Patrick Egan, Gunner, born Ireland, age 24, enlisted in 1863 in New York City for one year.

William Fitzpatrick, Leading Mate, born Massachusetts, age 20, enlisted in 1861 in Philadelphia for three years; wounded in the arm at the Battle of Calcasieu Pass.

James W. Ford, 1st Class Boy, born in New York, age 17, enlisted in 1863 in New York City for three years.

John Gogin, Coal Heaver, born Ireland, age 21, enlisted in 1863 in New York City for one year, wounded in the leg at the Battle of Calcasieu Pass.

John Hall, Ordinary Seaman, born Sweden, age 31, enlisted in 1861 in Philadelphia for three years. 

John Hancock, Ordinary Seaman, born New York, age 24, enlisted in 1863 in New York City for one year.

Henry Hanson, Ordinary Seaman, born Germany, age 21, enlisted in 1863 in New York City for one year.

Laurence Hardy, Leading Mate, born Pennsylvania, age 19, enlisted in 1861 in Philadelphia for three years.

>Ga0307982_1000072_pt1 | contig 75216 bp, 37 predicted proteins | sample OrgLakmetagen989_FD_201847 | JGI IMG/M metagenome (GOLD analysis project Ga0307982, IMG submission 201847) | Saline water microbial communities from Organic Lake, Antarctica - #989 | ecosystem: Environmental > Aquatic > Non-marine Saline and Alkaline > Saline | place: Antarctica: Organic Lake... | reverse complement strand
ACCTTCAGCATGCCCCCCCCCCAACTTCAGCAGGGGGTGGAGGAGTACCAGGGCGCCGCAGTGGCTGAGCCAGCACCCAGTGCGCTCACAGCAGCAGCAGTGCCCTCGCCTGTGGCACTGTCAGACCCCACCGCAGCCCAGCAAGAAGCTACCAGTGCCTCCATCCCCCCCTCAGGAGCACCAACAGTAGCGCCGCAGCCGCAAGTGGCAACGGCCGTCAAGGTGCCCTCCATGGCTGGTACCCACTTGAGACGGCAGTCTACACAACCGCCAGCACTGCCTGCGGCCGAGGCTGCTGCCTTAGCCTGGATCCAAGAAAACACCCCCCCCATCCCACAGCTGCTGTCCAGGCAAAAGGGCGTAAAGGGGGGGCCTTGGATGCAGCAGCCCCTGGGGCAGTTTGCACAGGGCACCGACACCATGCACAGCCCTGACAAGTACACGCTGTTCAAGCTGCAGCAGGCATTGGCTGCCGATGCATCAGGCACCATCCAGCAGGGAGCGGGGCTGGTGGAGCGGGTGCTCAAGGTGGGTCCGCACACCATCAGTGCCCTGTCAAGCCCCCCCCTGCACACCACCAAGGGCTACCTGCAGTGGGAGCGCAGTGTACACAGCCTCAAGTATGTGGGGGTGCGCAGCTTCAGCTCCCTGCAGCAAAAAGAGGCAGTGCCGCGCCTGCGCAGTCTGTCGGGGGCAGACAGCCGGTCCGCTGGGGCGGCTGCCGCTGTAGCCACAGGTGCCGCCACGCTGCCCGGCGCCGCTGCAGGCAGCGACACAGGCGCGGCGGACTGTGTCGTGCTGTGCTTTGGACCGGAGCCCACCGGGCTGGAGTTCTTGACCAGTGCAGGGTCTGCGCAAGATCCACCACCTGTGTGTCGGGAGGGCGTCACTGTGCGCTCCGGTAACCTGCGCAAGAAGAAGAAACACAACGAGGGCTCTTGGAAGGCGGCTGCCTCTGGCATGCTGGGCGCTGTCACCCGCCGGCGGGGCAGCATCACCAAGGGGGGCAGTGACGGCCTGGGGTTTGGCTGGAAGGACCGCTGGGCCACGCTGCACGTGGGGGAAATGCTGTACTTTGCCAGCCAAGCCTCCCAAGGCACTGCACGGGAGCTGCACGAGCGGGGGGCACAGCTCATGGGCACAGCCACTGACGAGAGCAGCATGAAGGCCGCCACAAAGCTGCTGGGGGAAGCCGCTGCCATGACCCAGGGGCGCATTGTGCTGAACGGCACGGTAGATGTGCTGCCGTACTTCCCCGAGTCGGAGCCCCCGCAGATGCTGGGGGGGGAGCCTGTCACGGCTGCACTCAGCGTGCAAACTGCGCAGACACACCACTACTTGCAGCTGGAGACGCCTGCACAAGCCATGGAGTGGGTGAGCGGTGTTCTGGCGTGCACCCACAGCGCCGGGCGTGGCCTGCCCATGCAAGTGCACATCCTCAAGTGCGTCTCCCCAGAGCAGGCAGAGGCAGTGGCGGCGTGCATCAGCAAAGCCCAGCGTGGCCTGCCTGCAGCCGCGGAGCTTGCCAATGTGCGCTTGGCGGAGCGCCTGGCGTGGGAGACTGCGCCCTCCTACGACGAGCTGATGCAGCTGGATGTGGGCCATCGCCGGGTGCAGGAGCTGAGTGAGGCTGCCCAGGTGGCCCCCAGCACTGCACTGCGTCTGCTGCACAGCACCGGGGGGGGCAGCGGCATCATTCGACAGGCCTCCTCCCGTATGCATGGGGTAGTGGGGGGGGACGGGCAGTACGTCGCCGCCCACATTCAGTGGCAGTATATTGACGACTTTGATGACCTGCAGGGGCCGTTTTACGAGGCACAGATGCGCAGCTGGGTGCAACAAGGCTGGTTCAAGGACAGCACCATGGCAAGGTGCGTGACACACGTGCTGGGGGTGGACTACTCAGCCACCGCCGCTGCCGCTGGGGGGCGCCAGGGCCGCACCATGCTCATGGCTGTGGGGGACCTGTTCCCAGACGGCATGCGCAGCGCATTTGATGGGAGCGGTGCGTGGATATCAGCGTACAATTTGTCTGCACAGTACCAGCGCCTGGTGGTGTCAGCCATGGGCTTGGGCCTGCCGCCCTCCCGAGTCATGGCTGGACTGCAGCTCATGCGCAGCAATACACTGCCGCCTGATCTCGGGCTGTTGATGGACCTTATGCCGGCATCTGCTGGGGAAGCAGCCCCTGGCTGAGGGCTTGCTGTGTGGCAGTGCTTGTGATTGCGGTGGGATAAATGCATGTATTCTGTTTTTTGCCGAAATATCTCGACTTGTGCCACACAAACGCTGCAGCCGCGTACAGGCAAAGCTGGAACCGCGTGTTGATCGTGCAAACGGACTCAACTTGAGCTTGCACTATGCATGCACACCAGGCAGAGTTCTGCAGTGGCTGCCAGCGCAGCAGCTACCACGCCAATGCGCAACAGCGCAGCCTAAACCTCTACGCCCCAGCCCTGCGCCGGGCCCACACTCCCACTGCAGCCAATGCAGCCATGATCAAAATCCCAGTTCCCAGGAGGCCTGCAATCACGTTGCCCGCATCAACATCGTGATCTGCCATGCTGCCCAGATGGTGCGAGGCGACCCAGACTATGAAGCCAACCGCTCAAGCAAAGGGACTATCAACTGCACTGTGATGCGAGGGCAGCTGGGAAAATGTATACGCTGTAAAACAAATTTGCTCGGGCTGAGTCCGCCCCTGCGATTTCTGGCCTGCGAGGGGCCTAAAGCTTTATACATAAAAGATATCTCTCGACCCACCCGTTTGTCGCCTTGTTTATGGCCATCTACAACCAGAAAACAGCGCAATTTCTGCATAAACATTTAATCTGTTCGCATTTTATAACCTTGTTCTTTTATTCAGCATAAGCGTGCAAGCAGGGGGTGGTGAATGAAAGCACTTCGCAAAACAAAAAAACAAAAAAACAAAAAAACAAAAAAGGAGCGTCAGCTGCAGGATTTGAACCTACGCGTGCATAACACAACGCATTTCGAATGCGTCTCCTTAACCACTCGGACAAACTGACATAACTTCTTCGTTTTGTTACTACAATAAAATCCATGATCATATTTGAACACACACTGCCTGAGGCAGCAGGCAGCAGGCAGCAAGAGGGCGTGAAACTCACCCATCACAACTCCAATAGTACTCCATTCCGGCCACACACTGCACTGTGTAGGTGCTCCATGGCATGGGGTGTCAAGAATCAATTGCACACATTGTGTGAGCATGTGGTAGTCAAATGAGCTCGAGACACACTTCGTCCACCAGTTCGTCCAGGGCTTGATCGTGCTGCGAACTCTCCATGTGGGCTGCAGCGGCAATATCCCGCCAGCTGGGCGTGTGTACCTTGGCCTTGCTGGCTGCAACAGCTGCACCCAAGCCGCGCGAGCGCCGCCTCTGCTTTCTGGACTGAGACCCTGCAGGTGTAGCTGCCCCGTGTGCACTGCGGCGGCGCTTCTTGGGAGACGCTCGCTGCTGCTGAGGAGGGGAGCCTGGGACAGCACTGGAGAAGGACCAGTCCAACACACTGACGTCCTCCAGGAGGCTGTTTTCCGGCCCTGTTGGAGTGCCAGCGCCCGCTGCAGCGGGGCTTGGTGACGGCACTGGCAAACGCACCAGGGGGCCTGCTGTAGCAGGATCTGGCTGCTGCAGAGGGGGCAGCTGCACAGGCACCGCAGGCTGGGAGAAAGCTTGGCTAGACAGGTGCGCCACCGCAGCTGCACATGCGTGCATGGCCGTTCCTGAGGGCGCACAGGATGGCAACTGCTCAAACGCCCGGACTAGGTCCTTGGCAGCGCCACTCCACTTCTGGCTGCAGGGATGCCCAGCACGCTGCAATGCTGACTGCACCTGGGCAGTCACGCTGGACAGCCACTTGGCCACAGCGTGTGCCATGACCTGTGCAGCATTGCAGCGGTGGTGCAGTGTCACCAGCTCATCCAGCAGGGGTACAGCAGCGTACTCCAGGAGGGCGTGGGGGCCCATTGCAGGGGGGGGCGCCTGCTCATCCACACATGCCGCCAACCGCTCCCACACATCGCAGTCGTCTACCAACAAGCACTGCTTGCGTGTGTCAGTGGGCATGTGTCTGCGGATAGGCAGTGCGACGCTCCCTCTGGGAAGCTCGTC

William H. Hayden, 1st Class Boy, born Massachusetts, age 19, enlisted in 1861 in Philadelphia for three years, shot through both thighs in the Battle of

        Calcasieu Pass and died of wounds.  Believed to be buried on the battlefield. 

George Hayes, Coal Heaver, born Ireland, age 22, enlisted in New York City for one year.

John Hayes, Coal Heaver, born Ireland, age 22, enlisted in New York City for one year. 

John Hayes, Quarter Gunner, born Scotland, age 32, enlisted in 1861 in Philadelphia for three years.

Martin Hopkins, 2nd Class Fireman, born Ireland, age 38, enlisted 1863 in New York City for one year.

James Hunter, Ordinary Seaman, born Scotland, age 21, enlisted in 1863 in New York City for one year.

John Jacobs, CFC, born Denmark, age 42, enlisted in 1861 in Philadelphia for three years, shot through the thigh in the Battle of Calcasieu Pass and died